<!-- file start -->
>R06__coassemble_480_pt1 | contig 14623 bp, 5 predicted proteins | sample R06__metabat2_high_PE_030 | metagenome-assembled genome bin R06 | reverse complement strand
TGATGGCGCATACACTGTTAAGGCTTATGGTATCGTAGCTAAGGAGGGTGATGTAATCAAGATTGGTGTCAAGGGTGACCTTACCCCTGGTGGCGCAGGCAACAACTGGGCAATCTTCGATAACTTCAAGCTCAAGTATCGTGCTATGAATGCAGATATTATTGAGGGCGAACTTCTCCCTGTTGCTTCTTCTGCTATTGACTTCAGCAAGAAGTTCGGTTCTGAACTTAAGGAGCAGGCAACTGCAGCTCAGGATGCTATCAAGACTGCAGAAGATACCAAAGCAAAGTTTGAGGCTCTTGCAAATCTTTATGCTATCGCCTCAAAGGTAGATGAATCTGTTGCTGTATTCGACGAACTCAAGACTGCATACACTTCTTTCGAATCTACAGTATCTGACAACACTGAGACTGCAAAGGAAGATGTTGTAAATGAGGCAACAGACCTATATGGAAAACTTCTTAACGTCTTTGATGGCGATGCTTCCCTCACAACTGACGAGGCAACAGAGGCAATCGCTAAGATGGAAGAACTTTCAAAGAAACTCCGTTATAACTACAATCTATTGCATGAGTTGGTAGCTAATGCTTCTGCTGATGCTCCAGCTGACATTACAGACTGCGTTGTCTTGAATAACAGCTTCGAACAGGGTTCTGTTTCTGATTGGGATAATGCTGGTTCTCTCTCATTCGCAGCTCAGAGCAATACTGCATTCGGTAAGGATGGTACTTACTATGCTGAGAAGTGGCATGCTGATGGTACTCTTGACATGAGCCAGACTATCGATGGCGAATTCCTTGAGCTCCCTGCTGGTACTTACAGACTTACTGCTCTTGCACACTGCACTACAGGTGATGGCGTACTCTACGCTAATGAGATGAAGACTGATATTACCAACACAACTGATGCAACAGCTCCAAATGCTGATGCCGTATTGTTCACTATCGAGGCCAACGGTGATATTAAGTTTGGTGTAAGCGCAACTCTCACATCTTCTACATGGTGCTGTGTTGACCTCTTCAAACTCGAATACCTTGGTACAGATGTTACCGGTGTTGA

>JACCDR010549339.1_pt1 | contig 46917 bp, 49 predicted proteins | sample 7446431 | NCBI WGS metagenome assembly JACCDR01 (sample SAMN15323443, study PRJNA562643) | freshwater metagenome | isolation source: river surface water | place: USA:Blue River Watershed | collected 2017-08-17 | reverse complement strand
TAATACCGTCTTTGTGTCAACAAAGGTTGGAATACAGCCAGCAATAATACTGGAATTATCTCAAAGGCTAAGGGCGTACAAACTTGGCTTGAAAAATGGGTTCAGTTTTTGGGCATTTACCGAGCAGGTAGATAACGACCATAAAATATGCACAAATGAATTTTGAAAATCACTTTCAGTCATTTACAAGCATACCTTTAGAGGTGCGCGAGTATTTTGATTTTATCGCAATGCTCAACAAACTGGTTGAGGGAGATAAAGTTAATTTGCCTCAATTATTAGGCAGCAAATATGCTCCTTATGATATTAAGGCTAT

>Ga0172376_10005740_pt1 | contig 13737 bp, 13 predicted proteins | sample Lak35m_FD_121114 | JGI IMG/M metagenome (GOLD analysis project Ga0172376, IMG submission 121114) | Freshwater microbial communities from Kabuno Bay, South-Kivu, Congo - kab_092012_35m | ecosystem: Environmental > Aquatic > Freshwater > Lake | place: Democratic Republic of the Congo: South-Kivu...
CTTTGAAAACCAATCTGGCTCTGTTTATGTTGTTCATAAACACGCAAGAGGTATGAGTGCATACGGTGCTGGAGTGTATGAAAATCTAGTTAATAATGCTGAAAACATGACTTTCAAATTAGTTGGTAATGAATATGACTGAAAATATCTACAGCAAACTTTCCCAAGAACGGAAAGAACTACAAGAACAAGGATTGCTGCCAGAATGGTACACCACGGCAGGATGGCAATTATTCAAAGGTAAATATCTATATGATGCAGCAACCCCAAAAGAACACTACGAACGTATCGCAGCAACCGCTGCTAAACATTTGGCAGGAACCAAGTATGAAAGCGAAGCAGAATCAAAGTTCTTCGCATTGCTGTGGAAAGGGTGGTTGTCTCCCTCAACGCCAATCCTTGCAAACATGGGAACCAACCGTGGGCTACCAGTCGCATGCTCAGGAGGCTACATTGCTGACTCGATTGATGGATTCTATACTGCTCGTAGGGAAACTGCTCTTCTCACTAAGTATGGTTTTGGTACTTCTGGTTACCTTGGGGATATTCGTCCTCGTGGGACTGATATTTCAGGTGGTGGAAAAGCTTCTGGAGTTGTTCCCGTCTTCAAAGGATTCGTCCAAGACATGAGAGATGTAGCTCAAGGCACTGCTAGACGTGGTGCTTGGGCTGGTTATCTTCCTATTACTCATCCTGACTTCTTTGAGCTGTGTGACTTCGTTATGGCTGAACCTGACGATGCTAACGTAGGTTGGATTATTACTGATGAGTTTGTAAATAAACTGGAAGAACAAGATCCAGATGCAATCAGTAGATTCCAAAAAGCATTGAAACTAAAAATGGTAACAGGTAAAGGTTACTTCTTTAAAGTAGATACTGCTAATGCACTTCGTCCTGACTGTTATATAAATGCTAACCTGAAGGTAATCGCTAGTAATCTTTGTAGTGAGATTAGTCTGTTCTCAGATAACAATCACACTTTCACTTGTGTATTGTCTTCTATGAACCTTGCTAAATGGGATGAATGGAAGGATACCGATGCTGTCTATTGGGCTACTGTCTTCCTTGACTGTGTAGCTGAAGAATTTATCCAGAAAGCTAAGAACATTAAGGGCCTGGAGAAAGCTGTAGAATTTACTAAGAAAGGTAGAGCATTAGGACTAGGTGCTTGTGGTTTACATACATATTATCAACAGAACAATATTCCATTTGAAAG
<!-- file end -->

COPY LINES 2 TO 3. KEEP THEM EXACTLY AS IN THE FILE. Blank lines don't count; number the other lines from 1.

TGATGGCGCATACACTGTTAAGGCTTATGGTATCGTAGCTAAGGAGGGTGATGTAATCAAGATTGGTGTCAAGGGTGACCTTACCCCTGGTGGCGCAGGCAACAACTGGGCAATCTTCGATAACTTCAAGCTCAAGTATCGTGCTATGAATGCAGATATTATTGAGGGCGAACTTCTCCCTGTTGCTTCTTCTGCTATTGACTTCAGCAAGAAGTTCGGTTCTGAACTTAAGGAGCAGGCAACTGCAGCTCAGGATGCTATCAAGACTGCAGAAGATACCAAAGCAAAGTTTGAGGCTCTTGCAAATCTTTATGCTATCGCCTCAAAGGTAGATGAATCTGTTGCTGTATTCGACGAACTCAAGACTGCATACACTTCTTTCGAATCTACAGTATCTGACAACACTGAGACTGCAAAGGAAGATGTTGTAAATGAGGCAACAGACCTATATGGAAAACTTCTTAACGTCTTTGATGGCGATGCTTCCCTCACAACTGACGAGGCAACAGAGGCAATCGCTAAGATGGAAGAACTTTCAAAGAAACTCCGTTATAACTACAATCTATTGCATGAGTTGGTAGCTAATGCTTCTGCTGATGCTCCAGCTGACATTACAGACTGCGTTGTCTTGAATAACAGCTTCGAACAGGGTTCTGTTTCTGATTGGGATAATGCTGGTTCTCTCTCATTCGCAGCTCAGAGCAATACTGCATTCGGTAAGGATGGTACTTACTATGCTGAGAAGTGGCATGCTGATGGTACTCTTGACATGAGCCAGACTATCGATGGCGAATTCCTTGAGCTCCCTGCTGGTACTTACAGACTTACTGCTCTTGCACACTGCACTACAGGTGATGGCGTACTCTACGCTAATGAGATGAAGACTGATATTACCAACACAACTGATGCAACAGCTCCAAATGCTGATGCCGTATTGTTCACTATCGAGGCCAACGGTGATATTAAGTTTGGTGTAAGCGCAACTCTCACATCTTCTACATGGTGCTGTGTTGACCTCTTCAAACTCGAATACCTTGGTACAGATGTTACCGGTGTTGA

>JACCDR010549339.1_pt1 | contig 46917 bp, 49 predicted proteins | sample 7446431 | NCBI WGS metagenome assembly JACCDR01 (sample SAMN15323443, study PRJNA562643) | freshwater metagenome | isolation source: river surface water | place: USA:Blue River Watershed | collected 2017-08-17 | reverse complement strand